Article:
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Misconceptions about Ibiza life

Our blogger Miss W has spent quite a lot of time recently clarifying what real life in Ibiza is like to her friends in other countries.

Misconceptions about Ibiza life

Our blogger Miss W has spent quite a lot of time recently clarifying what real life in Ibiza is like to her friends in other countries.

Anyone who’s lived in Ibiza for some time will understand the joys of constantly having to clear up the misconceptions that your life is a non-stop party. Or that you don’t ever have to work (well, there are plenty of people here who don’t – but those of us who do regularly get lumped into the trustafarian category with them). That you’re always at the beach. That it’s always summer. That you eat out every night. That you’re able to get instant access to wristbands/drinks tickets/guest list/discounts (and again, some people are but not ALL of us). If only life were that easy…

Over the weekend, I attended a party where I spent a lot of time justifying my existence over here. It wasn’t necessarily a bad thing – I had been catching up with a lot of former island acquaintances who’d returned to Ibiza for a very special celebration for some mutual friends. I mean really, you can’t expect friends of friends to know the ins and outs of your life (and let’s be honest, do I know what they all do for a living? No!). In those cases, it’s kind of nice taking the time to let people know what you really do. I’m proud of all the things I’ve achieved in the past 11 years. But that’s not where I felt a bit miffed about the misconceptions. It all started with a random WhatsApp message, from an old acquaintance who I hadn’t heard from in more than a decade, about a week before the event…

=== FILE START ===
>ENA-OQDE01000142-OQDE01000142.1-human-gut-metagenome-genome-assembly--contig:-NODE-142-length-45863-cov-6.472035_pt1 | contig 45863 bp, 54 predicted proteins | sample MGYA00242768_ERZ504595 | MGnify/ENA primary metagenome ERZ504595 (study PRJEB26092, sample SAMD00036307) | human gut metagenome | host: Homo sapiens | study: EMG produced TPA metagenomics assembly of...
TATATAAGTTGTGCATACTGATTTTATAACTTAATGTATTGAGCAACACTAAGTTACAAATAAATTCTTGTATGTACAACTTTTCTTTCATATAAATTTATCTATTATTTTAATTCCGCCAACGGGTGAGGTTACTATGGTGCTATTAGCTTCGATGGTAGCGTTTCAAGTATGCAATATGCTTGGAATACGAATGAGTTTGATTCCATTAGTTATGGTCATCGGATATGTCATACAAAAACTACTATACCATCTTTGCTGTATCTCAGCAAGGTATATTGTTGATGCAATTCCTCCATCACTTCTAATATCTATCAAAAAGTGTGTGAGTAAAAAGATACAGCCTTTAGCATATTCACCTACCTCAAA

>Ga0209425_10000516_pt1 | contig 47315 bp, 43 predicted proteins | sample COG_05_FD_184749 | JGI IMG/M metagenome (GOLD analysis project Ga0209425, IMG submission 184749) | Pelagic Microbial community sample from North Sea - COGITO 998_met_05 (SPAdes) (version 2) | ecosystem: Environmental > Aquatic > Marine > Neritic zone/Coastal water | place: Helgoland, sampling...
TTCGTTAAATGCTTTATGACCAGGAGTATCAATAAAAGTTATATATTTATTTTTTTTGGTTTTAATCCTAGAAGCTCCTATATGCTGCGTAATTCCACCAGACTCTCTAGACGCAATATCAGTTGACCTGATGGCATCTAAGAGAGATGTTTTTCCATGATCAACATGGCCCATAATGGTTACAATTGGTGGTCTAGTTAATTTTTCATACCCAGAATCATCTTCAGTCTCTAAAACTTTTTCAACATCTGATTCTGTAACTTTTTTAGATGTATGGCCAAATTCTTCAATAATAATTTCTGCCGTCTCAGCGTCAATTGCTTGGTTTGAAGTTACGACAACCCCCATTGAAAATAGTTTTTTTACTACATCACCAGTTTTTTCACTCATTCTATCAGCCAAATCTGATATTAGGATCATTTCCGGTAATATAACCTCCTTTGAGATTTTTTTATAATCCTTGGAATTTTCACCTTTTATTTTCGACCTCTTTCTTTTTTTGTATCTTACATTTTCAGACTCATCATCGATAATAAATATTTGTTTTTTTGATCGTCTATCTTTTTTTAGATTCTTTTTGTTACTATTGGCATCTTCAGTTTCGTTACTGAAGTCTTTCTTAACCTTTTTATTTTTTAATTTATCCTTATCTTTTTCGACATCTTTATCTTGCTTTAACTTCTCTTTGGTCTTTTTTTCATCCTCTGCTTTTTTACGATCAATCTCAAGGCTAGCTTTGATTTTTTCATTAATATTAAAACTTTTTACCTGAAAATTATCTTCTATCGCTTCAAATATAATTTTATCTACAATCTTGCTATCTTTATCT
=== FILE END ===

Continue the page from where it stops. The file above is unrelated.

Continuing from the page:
‘What’s up Miss W?’ it read (note: this person actually used my real name, which made me suspicious from the get-go). I wondered how they had gotten my phone number. It was followed shortly by: ‘How’s Ibiza life treating you?’ And before I could reply, the punch line was immediately delivered – the sender was coming over to Ibiza to visit. And they wanted a party partner on the day before their group of mates arrived. Well, I thought to myself after initially getting upset that people from my home country think of me as nothing more than a party girl, I guess it’s nice to be remembered, if not for my skills or talent, for my sparkling personality. But when I explained to the sender that I was just not up for a clubbing session these days, particularly not on a school night (so to speak) – suggesting a civilised dinner or drinks instead – they still pushed for the party. ‘Oh come on, it’s just one night.’ Which turned into a request for guest list. Which is quite often (Ibiza people, you’ll feel me on this one) followed by a request for party favours, which is something I definitely do not and cannot accommodate, ever!

Ok hang on a minute, let me just climb down off my high horse…

When you live in Ibiza, you have to accept this is something that will happen all summer long. Friends pass your contact details onto Ibiza newbies, or onto old friends who are holidaying on the white isle and all of a sudden you’re receiving random requests for boat charters, villas, guest lists, restaurants from people you’ve never met – thankfully, there’s a wonderful website that helps with all of those things, so generally for me it’s as easy as sending a link, which I am always happy to do. But then come the inevitable ‘can you get me a discount’ questions when people find out you run the aforementioned site. Can my friend leave her luggage at your house for a day? Should I order the steak or the duck? What time is Sven Vath playing at the after party? And these messages come at obscure times of day – generally I’m either in the thick of writing something or fast asleep, depending on the time zone of the person!